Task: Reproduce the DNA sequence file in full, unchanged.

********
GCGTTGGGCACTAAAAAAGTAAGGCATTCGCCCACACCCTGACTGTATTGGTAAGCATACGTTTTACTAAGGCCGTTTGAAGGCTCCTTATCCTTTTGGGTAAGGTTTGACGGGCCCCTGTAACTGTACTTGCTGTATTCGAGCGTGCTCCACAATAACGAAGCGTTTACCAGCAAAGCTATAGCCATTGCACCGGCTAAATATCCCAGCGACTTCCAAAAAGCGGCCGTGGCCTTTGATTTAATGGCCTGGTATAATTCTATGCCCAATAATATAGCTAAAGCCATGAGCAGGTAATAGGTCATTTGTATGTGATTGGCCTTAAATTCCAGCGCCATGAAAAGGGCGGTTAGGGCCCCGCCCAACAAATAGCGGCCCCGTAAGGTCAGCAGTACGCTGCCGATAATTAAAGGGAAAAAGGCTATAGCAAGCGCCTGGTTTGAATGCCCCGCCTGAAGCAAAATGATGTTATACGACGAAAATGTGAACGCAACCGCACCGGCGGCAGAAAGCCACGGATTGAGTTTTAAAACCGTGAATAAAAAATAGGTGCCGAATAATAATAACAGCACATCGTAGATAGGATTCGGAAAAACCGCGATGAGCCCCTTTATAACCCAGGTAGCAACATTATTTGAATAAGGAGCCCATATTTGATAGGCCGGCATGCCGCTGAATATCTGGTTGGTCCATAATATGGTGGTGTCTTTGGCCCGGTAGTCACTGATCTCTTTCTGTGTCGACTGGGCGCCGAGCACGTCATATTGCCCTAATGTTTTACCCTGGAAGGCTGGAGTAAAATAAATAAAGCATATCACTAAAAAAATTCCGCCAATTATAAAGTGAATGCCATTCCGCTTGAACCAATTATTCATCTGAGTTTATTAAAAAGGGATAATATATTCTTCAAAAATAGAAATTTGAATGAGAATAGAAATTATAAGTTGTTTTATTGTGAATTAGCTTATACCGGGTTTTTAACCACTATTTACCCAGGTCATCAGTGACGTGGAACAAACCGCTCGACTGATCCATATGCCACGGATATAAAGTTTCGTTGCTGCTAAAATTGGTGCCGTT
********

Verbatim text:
GCGTTGGGCACTAAAAAAGTAAGGCATTCGCCCACACCCTGACTGTATTGGTAAGCATACGTTTTACTAAGGCCGTTTGAAGGCTCCTTATCCTTTTGGGTAAGGTTTGACGGGCCCCTGTAACTGTACTTGCTGTATTCGAGCGTGCTCCACAATAACGAAGCGTTTACCAGCAAAGCTATAGCCATTGCACCGGCTAAATATCCCAGCGACTTCCAAAAAGCGGCCGTGGCCTTTGATTTAATGGCCTGGTATAATTCTATGCCCAATAATATAGCTAAAGCCATGAGCAGGTAATAGGTCATTTGTATGTGATTGGCCTTAAATTCCAGCGCCATGAAAAGGGCGGTTAGGGCCCCGCCCAACAAATAGCGGCCCCGTAAGGTCAGCAGTACGCTGCCGATAATTAAAGGGAAAAAGGCTATAGCAAGCGCCTGGTTTGAATGCCCCGCCTGAAGCAAAATGATGTTATACGACGAAAATGTGAACGCAACCGCACCGGCGGCAGAAAGCCACGGATTGAGTTTTAAAACCGTGAATAAAAAATAGGTGCCGAATAATAATAACAGCACATCGTAGATAGGATTCGGAAAAACCGCGATGAGCCCCTTTATAACCCAGGTAGCAACATTATTTGAATAAGGAGCCCATATTTGATAGGCCGGCATGCCGCTGAATATCTGGTTGGTCCATAATATGGTGGTGTCTTTGGCCCGGTAGTCACTGATCTCTTTCTGTGTCGACTGGGCGCCGAGCACGTCATATTGCCCTAATGTTTTACCCTGGAAGGCTGGAGTAAAATAAATAAAGCATATCACTAAAAAAATTCCGCCAATTATAAAGTGAATGCCATTCCGCTTGAACCAATTATTCATCTGAGTTTATTAAAAAGGGATAATATATTCTTCAAAAATAGAAATTTGAATGAGAATAGAAATTATAAGTTGTTTTATTGTGAATTAGCTTATACCGGGTTTTTAACCACTATTTACCCAGGTCATCAGTGACGTGGAACAAACCGCTCGACTGATCCATATGCCACGGATATAAAGTTTCGTTGCTGCTAAAATTGGTGCCGTT